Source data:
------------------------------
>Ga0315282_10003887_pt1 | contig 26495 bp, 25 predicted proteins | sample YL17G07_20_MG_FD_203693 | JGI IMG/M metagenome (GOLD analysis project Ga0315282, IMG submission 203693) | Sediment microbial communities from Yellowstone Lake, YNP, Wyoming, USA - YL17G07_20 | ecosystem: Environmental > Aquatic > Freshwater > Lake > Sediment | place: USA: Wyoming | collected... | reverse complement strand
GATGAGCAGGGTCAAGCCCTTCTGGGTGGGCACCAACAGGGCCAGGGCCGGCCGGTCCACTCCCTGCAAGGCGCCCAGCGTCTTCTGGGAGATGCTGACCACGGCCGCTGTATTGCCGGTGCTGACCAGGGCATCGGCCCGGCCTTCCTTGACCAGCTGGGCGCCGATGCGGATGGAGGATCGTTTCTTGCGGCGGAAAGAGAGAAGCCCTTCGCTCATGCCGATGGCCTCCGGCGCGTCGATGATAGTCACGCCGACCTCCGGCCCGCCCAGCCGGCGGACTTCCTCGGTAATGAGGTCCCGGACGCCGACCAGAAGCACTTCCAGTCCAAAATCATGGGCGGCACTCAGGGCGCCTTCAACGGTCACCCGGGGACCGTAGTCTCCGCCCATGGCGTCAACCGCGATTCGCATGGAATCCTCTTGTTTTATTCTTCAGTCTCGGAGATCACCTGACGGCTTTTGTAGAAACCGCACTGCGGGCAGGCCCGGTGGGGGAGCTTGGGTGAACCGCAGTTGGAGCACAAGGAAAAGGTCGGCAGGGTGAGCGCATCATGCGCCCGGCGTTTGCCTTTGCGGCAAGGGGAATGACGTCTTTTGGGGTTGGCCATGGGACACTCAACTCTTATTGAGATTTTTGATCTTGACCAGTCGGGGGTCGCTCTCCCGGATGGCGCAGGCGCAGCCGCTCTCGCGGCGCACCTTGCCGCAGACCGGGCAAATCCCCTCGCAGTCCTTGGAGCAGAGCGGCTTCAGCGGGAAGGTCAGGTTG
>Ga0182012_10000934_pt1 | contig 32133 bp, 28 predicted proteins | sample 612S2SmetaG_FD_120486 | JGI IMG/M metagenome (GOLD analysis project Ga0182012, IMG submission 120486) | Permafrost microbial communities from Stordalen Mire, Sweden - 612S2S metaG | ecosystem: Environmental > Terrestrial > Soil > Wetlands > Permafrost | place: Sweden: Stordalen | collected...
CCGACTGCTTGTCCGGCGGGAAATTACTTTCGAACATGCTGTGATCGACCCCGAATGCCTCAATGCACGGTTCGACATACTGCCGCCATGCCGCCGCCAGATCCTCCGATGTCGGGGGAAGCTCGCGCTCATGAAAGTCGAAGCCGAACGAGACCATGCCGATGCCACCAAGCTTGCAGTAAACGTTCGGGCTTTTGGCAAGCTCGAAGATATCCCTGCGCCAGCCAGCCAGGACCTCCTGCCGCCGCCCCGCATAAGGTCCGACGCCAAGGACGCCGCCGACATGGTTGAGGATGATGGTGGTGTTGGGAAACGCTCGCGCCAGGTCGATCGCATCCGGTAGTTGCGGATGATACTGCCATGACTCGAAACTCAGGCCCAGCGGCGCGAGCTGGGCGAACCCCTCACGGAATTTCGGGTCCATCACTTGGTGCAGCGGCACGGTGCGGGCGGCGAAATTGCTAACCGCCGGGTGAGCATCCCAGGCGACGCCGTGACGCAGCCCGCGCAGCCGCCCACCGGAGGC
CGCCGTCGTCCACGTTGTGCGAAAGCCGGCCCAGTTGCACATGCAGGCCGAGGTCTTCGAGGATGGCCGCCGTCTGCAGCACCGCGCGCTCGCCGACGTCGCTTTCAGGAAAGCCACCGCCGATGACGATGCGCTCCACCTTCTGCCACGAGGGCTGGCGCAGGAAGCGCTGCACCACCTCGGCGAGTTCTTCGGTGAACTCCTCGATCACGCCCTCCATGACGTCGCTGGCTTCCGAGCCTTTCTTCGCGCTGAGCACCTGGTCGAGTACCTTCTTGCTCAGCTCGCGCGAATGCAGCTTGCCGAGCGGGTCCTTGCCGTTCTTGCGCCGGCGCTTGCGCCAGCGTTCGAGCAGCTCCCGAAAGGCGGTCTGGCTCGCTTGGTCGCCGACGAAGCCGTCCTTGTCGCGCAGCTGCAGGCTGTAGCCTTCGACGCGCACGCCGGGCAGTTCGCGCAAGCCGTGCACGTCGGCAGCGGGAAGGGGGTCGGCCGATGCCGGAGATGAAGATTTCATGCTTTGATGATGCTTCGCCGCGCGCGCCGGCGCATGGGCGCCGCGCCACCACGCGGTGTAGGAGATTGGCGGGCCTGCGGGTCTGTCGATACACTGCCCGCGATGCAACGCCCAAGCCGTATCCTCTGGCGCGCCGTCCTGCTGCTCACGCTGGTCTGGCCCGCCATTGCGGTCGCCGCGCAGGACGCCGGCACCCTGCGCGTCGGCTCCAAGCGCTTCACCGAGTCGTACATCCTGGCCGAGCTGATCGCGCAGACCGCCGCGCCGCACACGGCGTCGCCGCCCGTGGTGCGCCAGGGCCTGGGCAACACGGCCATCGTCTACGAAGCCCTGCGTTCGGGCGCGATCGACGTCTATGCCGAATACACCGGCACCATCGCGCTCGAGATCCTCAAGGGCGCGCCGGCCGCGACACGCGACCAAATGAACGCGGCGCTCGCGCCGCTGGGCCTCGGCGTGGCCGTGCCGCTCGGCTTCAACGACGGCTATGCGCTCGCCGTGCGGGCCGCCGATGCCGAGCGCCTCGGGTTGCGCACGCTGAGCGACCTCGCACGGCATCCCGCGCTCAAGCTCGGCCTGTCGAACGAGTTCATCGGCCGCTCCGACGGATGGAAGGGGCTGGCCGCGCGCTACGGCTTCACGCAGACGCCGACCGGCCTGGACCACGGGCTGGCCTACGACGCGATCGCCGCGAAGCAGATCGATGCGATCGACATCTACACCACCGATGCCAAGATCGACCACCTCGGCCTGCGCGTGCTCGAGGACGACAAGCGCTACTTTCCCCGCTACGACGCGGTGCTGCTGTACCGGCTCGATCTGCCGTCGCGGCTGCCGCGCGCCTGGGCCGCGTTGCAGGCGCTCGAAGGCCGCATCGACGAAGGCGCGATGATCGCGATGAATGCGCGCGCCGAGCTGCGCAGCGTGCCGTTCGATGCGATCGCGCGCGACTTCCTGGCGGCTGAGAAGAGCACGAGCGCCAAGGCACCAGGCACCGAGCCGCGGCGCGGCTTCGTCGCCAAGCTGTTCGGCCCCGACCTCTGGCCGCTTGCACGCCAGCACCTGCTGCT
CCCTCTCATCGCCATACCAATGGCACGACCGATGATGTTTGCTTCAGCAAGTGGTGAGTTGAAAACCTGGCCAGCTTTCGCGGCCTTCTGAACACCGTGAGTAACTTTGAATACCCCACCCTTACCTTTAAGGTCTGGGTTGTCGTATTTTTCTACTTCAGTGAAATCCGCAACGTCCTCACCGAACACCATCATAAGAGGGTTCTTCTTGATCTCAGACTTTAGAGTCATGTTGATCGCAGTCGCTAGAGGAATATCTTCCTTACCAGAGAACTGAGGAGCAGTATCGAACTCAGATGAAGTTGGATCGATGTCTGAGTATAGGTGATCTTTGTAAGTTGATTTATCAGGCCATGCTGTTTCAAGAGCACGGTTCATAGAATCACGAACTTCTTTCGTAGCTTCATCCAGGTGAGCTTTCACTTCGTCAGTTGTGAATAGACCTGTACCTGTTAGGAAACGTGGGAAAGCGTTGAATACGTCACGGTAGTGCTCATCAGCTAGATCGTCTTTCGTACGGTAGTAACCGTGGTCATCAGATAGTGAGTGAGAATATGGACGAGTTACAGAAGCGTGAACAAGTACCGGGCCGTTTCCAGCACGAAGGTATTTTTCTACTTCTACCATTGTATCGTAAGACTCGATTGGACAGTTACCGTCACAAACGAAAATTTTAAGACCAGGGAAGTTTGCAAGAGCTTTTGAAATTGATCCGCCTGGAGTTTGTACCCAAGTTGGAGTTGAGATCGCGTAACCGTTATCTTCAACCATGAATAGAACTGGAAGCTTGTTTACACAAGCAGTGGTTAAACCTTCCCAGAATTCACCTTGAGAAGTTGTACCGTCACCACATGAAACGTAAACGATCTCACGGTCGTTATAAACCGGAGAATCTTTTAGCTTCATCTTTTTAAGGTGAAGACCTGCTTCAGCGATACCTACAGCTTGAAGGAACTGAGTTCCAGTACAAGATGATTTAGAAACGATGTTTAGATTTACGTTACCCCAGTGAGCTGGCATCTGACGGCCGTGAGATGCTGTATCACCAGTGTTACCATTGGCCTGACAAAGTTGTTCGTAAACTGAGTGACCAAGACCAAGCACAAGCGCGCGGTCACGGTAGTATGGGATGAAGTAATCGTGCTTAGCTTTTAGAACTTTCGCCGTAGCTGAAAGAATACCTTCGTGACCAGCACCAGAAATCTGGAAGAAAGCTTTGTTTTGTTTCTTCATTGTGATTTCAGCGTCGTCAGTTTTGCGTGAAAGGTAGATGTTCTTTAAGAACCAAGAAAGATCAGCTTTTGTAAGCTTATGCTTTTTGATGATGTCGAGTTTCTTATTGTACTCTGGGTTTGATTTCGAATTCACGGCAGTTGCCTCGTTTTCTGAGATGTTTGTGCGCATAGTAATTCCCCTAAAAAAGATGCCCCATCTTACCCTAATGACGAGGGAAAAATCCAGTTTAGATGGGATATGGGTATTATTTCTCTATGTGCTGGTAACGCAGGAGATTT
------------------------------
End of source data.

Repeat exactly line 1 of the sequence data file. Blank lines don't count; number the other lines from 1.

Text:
>Ga0315282_10003887_pt1 | contig 26495 bp, 25 predicted proteins | sample YL17G07_20_MG_FD_203693 | JGI IMG/M metagenome (GOLD analysis project Ga0315282, IMG submission 203693) | Sediment microbial communities from Yellowstone Lake, YNP, Wyoming, USA - YL17G07_20 | ecosystem: Environmental > Aquatic > Freshwater > Lake > Sediment | place: USA: Wyoming | collected... | reverse complement strand